5 ways Apple's iPhone OS 4 is a game changer

Developers get their hands on a slew of new features, users benefit, too

Less than a week after launching the iPad, Apple teased iPhone users -- as well as iPod Touch and iPad users -- on Thursday by previewing some of the features in the next iteration of the iPhone operating system. The update, due out this summer for the iPhone and iPod Touch and in the fall for the iPad, packs a lot of punch for developers, who get access to 1,500 new APIs and iPhone/iPad features previously accessible only by Apple itself.

For users, Apple promises more than 100 new features, several of which the company showed off at its iPhone OS 4.0 event.

While CEO Steve Jobs chose to highlight seven features -- he called them the "tent poles" for the upcoming update -- I want to focus on the five new features that will be game changers for Apple and for the mobile industry as a whole.

1. Multitasking and other developer enhancements

The single most-requested iPhone feature since Apple opened the platform to third-party developers two years ago has been the ability to run multiple apps at once and to allow apps running in the background to continue to access network and Internet resources.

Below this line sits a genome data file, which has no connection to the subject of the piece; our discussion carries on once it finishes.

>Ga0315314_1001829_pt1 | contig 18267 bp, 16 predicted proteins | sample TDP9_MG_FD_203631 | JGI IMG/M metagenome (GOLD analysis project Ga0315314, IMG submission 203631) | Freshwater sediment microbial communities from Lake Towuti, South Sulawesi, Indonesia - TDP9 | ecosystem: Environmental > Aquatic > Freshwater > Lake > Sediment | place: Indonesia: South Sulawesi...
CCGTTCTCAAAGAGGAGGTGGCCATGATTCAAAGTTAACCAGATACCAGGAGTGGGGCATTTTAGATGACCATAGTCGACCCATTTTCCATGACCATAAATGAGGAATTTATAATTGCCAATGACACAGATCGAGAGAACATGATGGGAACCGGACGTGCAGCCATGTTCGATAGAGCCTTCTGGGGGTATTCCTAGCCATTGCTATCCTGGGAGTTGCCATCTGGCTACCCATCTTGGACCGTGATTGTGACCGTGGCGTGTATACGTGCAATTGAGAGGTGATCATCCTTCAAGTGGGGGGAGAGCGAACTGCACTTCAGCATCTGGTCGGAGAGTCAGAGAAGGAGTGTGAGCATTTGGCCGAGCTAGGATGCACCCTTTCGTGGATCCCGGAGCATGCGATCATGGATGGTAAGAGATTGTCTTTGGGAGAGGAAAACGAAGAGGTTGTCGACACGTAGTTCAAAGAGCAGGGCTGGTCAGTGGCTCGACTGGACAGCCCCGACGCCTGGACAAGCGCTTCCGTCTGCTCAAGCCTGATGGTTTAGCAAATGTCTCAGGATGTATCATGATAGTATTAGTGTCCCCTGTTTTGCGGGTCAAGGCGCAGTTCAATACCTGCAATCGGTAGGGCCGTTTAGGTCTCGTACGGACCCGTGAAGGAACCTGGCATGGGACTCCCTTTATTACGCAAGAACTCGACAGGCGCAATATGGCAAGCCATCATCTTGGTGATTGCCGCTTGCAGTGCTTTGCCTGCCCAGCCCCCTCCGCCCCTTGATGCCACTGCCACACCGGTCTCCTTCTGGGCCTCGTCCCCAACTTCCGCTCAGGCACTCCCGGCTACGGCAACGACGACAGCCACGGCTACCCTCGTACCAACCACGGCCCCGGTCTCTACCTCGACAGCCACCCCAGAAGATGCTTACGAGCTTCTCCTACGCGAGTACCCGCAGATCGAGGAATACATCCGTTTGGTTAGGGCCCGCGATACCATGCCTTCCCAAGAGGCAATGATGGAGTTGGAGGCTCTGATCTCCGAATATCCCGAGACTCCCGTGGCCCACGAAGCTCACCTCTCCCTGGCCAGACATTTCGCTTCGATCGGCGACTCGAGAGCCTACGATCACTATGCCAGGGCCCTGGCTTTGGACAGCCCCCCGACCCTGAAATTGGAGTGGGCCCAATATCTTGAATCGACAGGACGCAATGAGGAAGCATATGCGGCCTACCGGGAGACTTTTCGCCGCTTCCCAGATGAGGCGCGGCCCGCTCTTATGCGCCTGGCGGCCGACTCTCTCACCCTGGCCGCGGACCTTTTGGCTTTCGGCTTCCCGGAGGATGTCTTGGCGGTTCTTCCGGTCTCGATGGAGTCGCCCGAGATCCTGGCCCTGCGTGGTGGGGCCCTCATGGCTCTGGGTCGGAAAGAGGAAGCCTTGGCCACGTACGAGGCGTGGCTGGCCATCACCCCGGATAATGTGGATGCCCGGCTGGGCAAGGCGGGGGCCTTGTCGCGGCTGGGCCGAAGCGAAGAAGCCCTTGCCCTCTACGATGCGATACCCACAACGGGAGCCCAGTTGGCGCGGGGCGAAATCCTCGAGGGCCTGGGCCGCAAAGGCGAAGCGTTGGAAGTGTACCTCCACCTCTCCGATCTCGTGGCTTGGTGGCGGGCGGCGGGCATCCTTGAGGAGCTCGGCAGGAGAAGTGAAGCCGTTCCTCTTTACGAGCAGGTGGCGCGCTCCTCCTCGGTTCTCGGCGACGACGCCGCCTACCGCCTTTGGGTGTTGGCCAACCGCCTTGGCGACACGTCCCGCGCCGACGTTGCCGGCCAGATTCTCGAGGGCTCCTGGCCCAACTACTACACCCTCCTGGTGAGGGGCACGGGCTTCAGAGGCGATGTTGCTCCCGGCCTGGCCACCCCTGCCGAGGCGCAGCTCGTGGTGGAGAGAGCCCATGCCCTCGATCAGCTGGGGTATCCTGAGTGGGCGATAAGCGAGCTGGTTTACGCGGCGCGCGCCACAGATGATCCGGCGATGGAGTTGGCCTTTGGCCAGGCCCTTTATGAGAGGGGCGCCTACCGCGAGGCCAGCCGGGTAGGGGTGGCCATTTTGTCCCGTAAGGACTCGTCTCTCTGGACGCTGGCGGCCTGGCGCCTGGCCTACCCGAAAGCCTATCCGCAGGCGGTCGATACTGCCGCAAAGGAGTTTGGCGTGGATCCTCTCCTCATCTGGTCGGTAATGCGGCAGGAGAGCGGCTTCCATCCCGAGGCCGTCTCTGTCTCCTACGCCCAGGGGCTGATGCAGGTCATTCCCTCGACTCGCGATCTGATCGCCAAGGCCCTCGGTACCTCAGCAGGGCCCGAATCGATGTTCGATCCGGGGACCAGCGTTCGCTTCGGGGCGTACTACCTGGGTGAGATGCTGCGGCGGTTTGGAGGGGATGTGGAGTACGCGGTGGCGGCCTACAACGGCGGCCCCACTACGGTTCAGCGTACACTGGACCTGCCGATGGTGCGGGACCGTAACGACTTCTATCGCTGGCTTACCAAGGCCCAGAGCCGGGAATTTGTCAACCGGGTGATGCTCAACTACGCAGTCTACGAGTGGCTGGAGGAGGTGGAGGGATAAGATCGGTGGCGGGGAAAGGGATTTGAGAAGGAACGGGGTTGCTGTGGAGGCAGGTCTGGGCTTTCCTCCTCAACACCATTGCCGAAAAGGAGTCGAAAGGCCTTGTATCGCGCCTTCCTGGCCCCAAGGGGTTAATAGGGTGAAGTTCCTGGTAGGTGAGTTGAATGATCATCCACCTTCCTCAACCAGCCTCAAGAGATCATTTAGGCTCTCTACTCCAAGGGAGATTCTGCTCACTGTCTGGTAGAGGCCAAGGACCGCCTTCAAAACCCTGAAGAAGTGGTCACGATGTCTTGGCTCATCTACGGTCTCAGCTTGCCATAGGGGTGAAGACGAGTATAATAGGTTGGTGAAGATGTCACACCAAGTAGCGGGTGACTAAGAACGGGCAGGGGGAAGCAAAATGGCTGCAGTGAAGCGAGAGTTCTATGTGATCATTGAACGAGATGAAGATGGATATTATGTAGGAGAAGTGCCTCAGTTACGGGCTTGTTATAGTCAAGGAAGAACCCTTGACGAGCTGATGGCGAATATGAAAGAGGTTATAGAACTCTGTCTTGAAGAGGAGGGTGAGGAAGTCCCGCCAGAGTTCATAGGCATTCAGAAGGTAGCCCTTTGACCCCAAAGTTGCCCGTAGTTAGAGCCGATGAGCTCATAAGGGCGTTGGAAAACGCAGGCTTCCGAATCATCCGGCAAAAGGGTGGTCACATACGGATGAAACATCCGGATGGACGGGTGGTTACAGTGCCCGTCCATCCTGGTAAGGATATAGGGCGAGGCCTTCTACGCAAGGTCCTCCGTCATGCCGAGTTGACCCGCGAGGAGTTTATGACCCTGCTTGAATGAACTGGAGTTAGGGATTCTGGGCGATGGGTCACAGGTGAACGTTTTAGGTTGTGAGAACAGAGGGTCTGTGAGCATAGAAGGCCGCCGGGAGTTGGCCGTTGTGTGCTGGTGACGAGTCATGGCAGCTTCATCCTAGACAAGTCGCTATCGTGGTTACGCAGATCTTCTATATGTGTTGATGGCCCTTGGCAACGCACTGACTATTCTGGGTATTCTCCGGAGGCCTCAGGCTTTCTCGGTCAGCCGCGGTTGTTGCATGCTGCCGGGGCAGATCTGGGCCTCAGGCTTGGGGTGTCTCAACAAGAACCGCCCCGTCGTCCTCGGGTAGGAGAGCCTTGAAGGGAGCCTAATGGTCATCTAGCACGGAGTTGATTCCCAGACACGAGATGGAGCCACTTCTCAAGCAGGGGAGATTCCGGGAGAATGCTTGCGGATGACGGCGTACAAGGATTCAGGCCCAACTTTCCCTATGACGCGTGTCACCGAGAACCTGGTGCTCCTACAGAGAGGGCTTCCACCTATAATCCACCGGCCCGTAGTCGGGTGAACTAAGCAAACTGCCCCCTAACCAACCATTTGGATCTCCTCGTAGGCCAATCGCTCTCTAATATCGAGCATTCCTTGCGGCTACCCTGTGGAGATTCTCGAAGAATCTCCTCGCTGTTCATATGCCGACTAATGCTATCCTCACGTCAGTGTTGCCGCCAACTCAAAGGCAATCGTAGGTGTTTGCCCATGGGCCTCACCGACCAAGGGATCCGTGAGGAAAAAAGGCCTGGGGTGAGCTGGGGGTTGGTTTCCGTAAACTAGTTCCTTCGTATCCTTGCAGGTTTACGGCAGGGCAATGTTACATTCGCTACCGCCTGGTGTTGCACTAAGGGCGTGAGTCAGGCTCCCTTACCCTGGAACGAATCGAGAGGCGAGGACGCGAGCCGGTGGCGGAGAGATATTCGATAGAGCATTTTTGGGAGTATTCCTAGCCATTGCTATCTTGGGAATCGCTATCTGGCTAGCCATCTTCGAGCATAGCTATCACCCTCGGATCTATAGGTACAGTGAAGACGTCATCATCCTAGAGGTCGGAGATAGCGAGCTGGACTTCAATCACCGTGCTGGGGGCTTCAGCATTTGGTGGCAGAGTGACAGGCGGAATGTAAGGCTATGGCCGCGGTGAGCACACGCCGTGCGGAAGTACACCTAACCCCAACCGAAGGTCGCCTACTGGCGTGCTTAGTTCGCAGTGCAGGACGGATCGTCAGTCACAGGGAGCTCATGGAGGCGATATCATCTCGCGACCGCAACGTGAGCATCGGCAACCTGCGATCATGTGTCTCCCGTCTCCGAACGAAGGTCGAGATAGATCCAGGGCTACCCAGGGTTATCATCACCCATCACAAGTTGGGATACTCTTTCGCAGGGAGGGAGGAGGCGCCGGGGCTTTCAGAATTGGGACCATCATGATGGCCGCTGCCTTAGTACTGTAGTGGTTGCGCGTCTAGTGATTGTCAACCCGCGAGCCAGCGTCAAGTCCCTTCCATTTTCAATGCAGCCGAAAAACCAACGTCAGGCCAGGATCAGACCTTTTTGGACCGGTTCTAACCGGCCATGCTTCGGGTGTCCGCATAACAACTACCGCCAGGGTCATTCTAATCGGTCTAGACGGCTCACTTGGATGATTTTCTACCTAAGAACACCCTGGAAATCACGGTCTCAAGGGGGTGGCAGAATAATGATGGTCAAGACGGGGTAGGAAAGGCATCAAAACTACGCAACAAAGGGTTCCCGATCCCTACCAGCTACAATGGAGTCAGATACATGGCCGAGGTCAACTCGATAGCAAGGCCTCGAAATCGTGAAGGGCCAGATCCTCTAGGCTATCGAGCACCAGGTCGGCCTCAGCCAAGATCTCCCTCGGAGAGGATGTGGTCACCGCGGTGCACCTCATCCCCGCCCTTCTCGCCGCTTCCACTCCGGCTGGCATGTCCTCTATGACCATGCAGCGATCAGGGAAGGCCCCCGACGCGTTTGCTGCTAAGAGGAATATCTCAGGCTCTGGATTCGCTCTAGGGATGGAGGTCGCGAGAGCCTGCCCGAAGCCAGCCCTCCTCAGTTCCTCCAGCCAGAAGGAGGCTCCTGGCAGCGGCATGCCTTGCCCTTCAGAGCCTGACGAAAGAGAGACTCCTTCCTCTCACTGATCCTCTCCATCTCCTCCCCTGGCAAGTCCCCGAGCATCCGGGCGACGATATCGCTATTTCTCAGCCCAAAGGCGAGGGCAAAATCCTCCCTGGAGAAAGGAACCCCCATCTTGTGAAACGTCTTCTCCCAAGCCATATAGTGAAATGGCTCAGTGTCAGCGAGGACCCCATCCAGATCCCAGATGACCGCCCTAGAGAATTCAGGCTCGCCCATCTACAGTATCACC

For two years, Apple has stuck to its no-multitasking and no-background-apps stance, with the exception of some of the company's own built-in iPhone apps. The mantra from Apple has been simple: Multitasking and background apps slow the overall performance of the device and drain the battery faster.

In delivering multitasking to the masses of iPhone developers, Apple didn't simply decide to let all apps run and perform all their functions simultaneously, which is what most other platforms do. Instead, the company looked at the types of functions background apps need and created services that give multitasking apps access to those core needs.

This allows basic processes like playing music, updating your location and completing tasks to work when a user switches apps. This tack is smart because when most apps are running in the background, you rarely interact with most of their features -- so why take up resources that can be allocated elsewhere?

To that end, Apple offers developers seven services: playing audio; access to VoIP features (so you can talk while using other apps); updating location data (where Apple cleverly relies on GPS -- a resource and battery hog -- only when the device switches between cell towers); enhanced push notifications.; app-generated notifications (such as a to-do list from a project management app); autocompletion of in-process tasks like uploading or downloading data after a user switches apps; and fast switching between applications.

That last one allows the device to automatically save an app's current state and any open data when switching -- via a dock-like list of running apps -- to another task.

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